If you’re thinking about taking an AWS certification exam from the comfort of home, you may have a few questions. I recently sat the AWS Advanced Networking Specialty certification exam in my home. Here’s what happened, what I learned, and some tips to help you with your own remote test-tasking process.
What to expect when you’re online testing
Since AWS announced the ability to take all of its certifications online, many have been wondering how it works and compares to the traditional on-site proctored exams. Whether you’re planning to take an online cert exam yourself or just curious about how it plays out, here’s a seven-step walkthrough to give you the gist of the remote-cert experience.
But first a brief detour for a very important question. Why might you want to get certified online? First and foremost, it might be your only option. Check here to see Pearson VUE testing center closings near you. But there are a couple of other advantages. One of the biggest perks is how quickly you can go from studying to taking the exam. If there’s a slot available, you can even schedule your exam for the same day. Cram in the morning, exam in the afternoon! Another bonus? Studying where you’ll test (doing both from your desk, for example) may make it easier to recall info later. Science!
1. Schedule your exam
To schedule your exam, you’ll use the AWS Certification Portal. This will be familiar if you’ve sat an AWS exam before. For remote testing, you’ll want to select “Pearson VUE” as the vendor and choose the “At my home or office” option. Pick a date and time that fits your schedule, pay for it, and boom — you’re scheduled for the exam.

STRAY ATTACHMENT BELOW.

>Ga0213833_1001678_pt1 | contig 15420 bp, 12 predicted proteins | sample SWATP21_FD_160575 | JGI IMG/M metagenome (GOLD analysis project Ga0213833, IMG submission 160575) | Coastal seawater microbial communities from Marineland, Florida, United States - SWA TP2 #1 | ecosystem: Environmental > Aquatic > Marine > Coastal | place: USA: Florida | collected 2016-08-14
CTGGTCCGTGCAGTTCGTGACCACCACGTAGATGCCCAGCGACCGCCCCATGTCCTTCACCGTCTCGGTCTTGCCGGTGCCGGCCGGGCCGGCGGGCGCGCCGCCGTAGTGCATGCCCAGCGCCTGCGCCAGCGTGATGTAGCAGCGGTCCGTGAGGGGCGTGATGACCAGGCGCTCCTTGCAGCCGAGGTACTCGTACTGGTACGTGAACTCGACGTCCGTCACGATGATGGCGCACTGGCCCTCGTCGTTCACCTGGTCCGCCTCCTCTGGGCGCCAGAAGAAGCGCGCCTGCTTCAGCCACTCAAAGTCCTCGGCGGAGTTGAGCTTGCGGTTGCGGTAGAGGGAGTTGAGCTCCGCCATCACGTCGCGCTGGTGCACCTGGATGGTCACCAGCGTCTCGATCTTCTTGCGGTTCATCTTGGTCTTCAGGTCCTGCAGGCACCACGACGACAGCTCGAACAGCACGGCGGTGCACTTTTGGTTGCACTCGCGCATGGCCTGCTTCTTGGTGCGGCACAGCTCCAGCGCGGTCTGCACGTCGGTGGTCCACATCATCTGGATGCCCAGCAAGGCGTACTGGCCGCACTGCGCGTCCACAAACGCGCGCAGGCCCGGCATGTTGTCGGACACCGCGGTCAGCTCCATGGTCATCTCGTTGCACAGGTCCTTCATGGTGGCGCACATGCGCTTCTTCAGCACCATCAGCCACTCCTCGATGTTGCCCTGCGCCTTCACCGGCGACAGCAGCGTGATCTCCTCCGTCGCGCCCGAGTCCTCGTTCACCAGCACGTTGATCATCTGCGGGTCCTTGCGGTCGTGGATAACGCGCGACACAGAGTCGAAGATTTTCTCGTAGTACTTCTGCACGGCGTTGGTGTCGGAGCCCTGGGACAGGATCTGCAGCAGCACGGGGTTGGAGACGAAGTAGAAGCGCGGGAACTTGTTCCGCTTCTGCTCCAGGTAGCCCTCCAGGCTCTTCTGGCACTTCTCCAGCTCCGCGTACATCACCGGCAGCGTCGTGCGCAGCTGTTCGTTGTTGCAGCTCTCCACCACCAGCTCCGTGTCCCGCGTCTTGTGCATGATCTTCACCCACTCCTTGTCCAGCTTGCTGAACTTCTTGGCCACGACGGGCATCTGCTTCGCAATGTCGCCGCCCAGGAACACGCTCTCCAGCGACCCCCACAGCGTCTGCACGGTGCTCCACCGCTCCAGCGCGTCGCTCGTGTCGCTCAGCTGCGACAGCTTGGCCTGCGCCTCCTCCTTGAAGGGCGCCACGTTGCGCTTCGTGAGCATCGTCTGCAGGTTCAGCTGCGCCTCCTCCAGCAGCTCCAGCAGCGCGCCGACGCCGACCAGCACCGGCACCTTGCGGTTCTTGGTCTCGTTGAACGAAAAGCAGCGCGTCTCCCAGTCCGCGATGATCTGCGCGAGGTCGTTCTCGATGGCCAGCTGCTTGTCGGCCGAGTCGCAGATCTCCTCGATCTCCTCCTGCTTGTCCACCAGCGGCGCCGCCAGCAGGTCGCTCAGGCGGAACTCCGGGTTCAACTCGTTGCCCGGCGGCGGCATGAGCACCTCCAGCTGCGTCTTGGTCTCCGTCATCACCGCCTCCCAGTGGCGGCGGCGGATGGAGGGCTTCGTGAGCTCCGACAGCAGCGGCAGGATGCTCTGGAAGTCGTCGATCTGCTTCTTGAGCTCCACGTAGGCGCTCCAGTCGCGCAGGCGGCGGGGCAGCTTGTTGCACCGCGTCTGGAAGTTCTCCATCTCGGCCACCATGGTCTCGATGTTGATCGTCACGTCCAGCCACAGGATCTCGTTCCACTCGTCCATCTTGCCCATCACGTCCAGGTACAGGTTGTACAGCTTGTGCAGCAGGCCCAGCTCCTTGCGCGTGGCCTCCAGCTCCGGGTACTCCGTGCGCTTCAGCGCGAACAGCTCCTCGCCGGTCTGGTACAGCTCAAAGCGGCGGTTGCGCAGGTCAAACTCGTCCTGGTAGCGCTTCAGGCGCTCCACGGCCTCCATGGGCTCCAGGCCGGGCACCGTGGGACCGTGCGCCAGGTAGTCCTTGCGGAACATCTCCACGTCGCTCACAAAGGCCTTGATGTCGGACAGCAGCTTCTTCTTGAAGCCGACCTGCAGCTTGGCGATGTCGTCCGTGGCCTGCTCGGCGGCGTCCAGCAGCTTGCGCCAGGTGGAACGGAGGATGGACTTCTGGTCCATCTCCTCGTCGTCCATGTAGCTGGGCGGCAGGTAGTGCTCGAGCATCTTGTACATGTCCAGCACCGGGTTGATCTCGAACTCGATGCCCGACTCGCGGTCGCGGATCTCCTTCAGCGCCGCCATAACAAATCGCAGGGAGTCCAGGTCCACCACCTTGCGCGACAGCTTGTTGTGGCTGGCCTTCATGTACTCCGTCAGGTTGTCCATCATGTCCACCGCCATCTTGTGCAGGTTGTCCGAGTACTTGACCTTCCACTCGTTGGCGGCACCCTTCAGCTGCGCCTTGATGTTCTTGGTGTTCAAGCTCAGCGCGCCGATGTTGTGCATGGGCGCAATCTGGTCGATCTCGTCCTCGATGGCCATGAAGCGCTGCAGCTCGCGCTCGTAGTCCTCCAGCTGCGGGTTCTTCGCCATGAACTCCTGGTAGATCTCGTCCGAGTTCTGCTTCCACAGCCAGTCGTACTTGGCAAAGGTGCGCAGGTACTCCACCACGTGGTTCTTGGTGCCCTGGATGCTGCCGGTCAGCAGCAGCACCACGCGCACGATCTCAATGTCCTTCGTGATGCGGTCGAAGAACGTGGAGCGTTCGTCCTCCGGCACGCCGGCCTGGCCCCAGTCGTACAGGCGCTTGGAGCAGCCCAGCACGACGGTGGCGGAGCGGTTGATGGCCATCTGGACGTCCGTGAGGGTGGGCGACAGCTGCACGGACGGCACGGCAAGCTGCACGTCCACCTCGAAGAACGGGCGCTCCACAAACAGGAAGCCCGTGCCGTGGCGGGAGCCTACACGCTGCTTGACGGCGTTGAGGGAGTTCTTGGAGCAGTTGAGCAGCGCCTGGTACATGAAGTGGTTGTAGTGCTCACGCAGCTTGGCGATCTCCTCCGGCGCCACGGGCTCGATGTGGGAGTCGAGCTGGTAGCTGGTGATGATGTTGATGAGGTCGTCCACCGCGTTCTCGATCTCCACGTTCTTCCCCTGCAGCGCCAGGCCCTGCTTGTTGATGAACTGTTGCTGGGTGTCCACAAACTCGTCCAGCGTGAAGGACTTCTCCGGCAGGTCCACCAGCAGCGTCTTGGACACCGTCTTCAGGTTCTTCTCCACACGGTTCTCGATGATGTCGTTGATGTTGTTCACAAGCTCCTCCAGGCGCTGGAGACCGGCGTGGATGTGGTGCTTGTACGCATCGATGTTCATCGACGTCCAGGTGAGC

2. Ensure your system is up to snuff
For AWS online cert exams, you’ll install OnVUE software. This is the interface and environment where the exam will be administered. To ensure your machine can run the software, you’ll need to run a system test. You’ll want to run this using the same device and internet connection you plan to use come test time. This checkup looks at your connection, camera, microphone, and keyboard input functionality to ensure your computer can successfully run the OnVUE software and that your proctor can a digital eye on you during your test.
Pro tip: Don’t wait until the last minute to install the OnVUE software and run the test. Do it several hours or days before your exam start time. The system test, the system requirements, a boatload of FAQs, and a link to schedule your exam can be found on the Pearson OnVUE site.
3. Clear your desk (and your room)
Be sure your workstation environment is clean and clutter-free. This means you might need to rethink where you plan on taking your exam.
Ensure things like notepads, sticky notes, papers, pens, and pencils, are out of arms’ reach. Better yet, just remove them from the workspace altogether. Books, action figures, samurai swords, jetpacks — whatever you’ve got on your desk that isn’t essential for test-taking should probably be put away. Ditto that for snacks and drinks. (Sorry, there’s no snacking or drinking during the exam.)
Additional external monitors and computers must be unplugged and turned off, and all smart accessories and devices must be removed and turned off.
Pro tip: Use a laptop for your test. But rather than stashing your phone in another room, consider keeping it silent and out of sight but in the room with you. If you have technical issues, the proctor can call you.
Items on the wall with writing on them, like whiteboards, will be inspected. If your workspace doesn’t pass a room scan, you won’t be permitted to take the exam.
The instructions ask you to arrive and log in 30 minutes before your exam to give the inspector enough time to evaluate your work area. You’ll follow a link on your smartphone that allows you to upload five different photos, including pics facing your workstation, and to the right, the left, and behind it. You’ll also need to verify your identity by providing a snap of a valid driver’s license or government-issued ID card. Once the photos are uploaded and verified, you’ll be redirected to start taking the exam.
Pro tip: If you’re unsure about anything regarding your work environment, be sure and review the policies and FAQs at the bottom of the Pearson VUE website.
4. Keep distractions away